Yeah. I hated the Bush Administration as much as the next guy but I don't recall Bush giving himself immunity from the laws of the Constitution and impeachment. There's also allegations that Morsi was acting as a puppet for the leaders of the Muslim Brotherhood.

#21 Posted by AiurFlux (901 posts) -

This is incredibly dangerous for the region. You don't win here. If Morsi wasn't ousted then there would have been large scale riots, but because he was the Muslim Brotherhood is probably going to resort to acts of terrorism. You have Syria ready to explode, Iran doing whatever the fuck they want, Iraq still unstable, now Egypt is left up in the air. It's a powder keg and it's going to explode. We're looking at the building blocks of another world war in my opinion.

#22 Posted by golguin (3842 posts) -

@aiurflux said:

This is incredibly dangerous for the region. You don't win here. If Morsi wasn't ousted then there would have been large scale riots, but because he was the Muslim Brotherhood is probably going to resort to acts of terrorism. You have Syria ready to explode, Iran doing whatever the fuck they want, Iraq still unstable, now Egypt is left up in the air. It's a powder keg and it's going to explode. We're looking at the building blocks of another world war in my opinion.

World War because a few countries in the Middle Easy are unstable? How do you see that erupting into World War?

#23 Edited by MonkeyKing1969 (2563 posts) -

#24 Posted by AiurFlux (901 posts) -

@golguin said:

@aiurflux said:

This is incredibly dangerous for the region. You don't win here. If Morsi wasn't ousted then there would have been large scale riots, but because he was the Muslim Brotherhood is probably going to resort to acts of terrorism. You have Syria ready to explode, Iran doing whatever the fuck they want, Iraq still unstable, now Egypt is left up in the air. It's a powder keg and it's going to explode. We're looking at the building blocks of another world war in my opinion.

World War because a few countries in the Middle Easy are unstable? How do you see that erupting into World War?

It's not just a few. Damn near the entire area is unstable. You have Pakistan and India ready to nuke the fuck out of one another. Taliban from Afghanistan encroaching into Pakistan. Iraq damn near on the brink of civil war. Syria in civil war. Palestine and Israel killing one another every month posturing up for war then backing off. Egypt tearing itself apart. Iran being crazy. Then multiple superpowers vying for control in the region that will get sucked into a regional conflict in one way or another.

How do you not see the potential for that to erupt into a World War? All it takes is one spark and somebody, probably Pakistan or India, is going to go off setting off a chain reaction.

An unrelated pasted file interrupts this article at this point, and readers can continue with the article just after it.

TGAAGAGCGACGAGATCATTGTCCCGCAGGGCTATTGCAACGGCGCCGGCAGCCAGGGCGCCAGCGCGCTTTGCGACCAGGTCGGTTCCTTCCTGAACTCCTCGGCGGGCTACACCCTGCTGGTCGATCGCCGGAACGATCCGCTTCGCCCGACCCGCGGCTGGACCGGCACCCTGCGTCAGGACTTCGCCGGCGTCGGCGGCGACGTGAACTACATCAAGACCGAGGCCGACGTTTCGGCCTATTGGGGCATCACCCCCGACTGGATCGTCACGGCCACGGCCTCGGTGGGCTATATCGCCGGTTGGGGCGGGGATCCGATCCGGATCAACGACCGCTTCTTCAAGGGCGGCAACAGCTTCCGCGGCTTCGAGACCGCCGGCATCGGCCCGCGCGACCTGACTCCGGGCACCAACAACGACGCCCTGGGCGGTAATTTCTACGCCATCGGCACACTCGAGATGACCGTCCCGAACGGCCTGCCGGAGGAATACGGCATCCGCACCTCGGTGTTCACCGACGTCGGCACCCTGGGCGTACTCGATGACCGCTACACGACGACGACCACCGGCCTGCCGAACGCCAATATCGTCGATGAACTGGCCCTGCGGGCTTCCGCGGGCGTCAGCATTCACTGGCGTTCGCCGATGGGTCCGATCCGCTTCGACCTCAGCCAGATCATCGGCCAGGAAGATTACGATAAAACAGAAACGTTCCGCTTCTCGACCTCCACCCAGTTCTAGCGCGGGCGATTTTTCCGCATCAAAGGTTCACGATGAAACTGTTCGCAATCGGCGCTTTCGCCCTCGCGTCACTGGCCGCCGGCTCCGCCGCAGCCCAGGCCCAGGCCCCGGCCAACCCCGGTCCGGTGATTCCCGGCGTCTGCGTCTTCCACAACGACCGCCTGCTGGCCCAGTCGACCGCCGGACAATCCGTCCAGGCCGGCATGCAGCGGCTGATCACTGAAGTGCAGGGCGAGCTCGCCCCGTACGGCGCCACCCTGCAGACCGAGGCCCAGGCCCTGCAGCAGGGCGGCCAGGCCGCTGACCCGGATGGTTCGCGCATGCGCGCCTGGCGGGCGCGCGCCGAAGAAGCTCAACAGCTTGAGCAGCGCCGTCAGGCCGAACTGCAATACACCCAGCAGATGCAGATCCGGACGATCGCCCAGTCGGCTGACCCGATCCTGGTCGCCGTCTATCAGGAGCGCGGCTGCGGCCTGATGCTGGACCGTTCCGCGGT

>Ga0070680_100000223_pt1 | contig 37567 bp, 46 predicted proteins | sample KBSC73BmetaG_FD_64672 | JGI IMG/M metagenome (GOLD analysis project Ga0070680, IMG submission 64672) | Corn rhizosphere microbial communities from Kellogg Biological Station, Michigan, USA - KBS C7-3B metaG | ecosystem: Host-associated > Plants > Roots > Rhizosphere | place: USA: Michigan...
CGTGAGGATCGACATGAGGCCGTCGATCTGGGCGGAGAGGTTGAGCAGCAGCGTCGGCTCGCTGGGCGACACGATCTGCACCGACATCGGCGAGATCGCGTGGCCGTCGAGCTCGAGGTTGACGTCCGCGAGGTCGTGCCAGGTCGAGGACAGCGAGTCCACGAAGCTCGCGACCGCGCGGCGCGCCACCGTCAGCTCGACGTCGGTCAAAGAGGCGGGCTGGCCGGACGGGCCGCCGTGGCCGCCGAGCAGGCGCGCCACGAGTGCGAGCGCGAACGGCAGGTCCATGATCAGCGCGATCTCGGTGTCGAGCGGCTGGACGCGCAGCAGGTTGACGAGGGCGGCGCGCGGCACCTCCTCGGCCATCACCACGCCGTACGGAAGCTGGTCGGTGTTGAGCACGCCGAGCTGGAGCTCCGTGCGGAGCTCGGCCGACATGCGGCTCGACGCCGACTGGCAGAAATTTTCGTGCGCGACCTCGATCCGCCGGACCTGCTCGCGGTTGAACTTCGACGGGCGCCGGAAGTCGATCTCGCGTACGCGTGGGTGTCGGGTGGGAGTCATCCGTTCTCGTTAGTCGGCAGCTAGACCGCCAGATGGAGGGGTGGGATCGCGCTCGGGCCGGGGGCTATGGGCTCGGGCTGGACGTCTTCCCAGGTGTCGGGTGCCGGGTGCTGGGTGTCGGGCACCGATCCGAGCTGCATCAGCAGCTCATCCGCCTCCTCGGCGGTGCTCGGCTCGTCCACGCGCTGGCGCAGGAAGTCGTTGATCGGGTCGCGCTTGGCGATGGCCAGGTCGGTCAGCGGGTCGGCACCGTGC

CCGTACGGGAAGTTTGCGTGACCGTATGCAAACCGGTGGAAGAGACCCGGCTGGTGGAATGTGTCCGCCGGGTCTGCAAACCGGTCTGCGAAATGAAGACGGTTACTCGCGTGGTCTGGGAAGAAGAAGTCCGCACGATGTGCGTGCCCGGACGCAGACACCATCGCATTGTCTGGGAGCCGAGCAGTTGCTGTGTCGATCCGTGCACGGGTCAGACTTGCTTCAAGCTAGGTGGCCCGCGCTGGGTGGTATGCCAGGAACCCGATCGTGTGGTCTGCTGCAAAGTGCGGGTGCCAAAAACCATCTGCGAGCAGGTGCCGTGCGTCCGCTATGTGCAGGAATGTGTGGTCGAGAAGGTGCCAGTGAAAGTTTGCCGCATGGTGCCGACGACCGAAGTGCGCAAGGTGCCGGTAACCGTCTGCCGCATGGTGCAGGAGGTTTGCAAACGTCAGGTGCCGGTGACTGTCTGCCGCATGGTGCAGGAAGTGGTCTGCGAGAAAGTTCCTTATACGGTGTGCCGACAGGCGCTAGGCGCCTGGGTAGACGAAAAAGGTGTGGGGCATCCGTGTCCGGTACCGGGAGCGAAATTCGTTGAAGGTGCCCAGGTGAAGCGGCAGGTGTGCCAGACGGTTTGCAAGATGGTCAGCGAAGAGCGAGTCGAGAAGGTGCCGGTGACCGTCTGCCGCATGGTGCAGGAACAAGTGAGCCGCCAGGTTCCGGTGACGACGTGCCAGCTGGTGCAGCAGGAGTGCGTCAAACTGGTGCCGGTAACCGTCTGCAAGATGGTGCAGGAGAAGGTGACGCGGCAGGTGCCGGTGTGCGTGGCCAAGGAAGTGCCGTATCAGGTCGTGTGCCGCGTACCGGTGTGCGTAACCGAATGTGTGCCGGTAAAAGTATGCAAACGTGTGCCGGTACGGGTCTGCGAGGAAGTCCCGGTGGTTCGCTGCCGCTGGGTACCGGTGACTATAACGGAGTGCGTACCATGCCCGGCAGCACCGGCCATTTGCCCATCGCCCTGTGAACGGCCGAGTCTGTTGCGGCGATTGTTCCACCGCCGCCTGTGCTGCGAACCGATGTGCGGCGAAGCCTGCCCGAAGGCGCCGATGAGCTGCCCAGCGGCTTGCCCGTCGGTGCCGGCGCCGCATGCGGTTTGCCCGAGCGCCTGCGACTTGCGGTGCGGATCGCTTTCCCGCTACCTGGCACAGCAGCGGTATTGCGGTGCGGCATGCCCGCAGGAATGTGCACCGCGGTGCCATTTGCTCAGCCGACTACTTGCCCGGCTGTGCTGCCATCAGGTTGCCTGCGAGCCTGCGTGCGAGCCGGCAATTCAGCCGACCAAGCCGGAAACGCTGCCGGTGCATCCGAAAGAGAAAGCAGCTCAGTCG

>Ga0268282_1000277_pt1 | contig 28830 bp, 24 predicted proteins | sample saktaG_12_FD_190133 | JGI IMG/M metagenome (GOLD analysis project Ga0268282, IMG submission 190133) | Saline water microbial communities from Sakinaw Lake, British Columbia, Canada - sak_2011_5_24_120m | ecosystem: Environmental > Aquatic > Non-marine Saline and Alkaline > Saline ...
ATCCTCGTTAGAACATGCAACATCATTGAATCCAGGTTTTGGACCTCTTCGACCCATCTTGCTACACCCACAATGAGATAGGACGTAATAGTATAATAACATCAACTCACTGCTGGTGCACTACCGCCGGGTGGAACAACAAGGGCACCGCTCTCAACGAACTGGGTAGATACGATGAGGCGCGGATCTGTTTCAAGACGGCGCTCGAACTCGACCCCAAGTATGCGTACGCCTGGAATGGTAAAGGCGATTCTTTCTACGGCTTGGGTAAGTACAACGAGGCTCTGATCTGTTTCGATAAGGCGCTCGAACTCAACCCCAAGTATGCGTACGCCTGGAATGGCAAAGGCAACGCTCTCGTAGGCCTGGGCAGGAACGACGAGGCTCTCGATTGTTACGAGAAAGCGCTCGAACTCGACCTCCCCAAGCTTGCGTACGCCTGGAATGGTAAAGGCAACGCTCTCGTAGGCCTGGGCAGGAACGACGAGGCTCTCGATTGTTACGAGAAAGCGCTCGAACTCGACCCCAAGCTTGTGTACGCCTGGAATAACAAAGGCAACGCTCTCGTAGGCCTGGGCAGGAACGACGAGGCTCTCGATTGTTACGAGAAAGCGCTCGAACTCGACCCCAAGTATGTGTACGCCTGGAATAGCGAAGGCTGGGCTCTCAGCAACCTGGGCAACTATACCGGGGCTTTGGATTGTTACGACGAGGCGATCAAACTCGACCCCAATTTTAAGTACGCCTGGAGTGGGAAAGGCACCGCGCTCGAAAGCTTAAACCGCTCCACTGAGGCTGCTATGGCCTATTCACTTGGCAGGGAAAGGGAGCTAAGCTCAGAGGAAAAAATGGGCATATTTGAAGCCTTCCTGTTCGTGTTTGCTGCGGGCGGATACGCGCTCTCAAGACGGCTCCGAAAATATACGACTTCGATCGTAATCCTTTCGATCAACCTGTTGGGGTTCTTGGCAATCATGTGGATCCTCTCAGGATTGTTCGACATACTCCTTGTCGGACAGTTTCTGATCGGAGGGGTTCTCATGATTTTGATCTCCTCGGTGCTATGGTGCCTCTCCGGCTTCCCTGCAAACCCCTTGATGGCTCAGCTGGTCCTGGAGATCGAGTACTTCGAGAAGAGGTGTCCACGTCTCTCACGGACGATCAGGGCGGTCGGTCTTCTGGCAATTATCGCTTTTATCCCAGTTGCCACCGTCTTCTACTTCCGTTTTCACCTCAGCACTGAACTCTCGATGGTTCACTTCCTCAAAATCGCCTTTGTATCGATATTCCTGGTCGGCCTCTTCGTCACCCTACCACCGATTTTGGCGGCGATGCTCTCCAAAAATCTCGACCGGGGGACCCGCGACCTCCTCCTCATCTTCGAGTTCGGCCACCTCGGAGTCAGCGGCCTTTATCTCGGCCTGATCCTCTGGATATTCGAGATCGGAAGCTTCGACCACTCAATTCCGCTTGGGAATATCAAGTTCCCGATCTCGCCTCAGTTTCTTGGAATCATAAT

I hope I'm wrong, but the world is fucked and it isn't getting better. I know there's a saying about things appearing to get worse when in actuality they're getting better... but I'm not seeing it to be honest.

#25 Edited by golguin (3842 posts) -

@aiurflux said:

@golguin said:

@aiurflux said:

This is incredibly dangerous for the region. You don't win here. If Morsi wasn't ousted then there would have been large scale riots, but because he was the Muslim Brotherhood is probably going to resort to acts of terrorism. You have Syria ready to explode, Iran doing whatever the fuck they want, Iraq still unstable, now Egypt is left up in the air. It's a powder keg and it's going to explode. We're looking at the building blocks of another world war in my opinion.

World War because a few countries in the Middle Easy are unstable? How do you see that erupting into World War?

It's not just a few. Damn near the entire area is unstable. You have Pakistan and India ready to nuke the fuck out of one another. Taliban from Afghanistan encroaching into Pakistan. Iraq damn near on the brink of civil war. Syria in civil war. Palestine and Israel killing one another every month posturing up for war then backing off. Egypt tearing itself apart. Iran being crazy. Then multiple superpowers vying for control in the region that will get sucked into a regional conflict in one way or another.

How do you not see the potential for that to erupt into a World War? All it takes is one spark and somebody, probably Pakistan or India, is going to go off setting off a chain reaction.

I hope I'm wrong, but the world is fucked and it isn't getting better. I know there's a saying about things appearing to get worse when in actuality they're getting better... but I'm not seeing it to be honest.

Because the instigators would be children compared to the world super powers? It's a different world today and war is only an option when there is money to be made. Countries and global corporations support wars because they make money by selling them weapons and supplies. How are countries getting involved in Syria or Egypt? Do you think everyone would be so "bleh" about the situation if they were countries that mattered?


EDIT: As an example did you miss the part where China bitch slapped North Korean into silence? South Korea is way too important to have North Korea playing toy soldiers.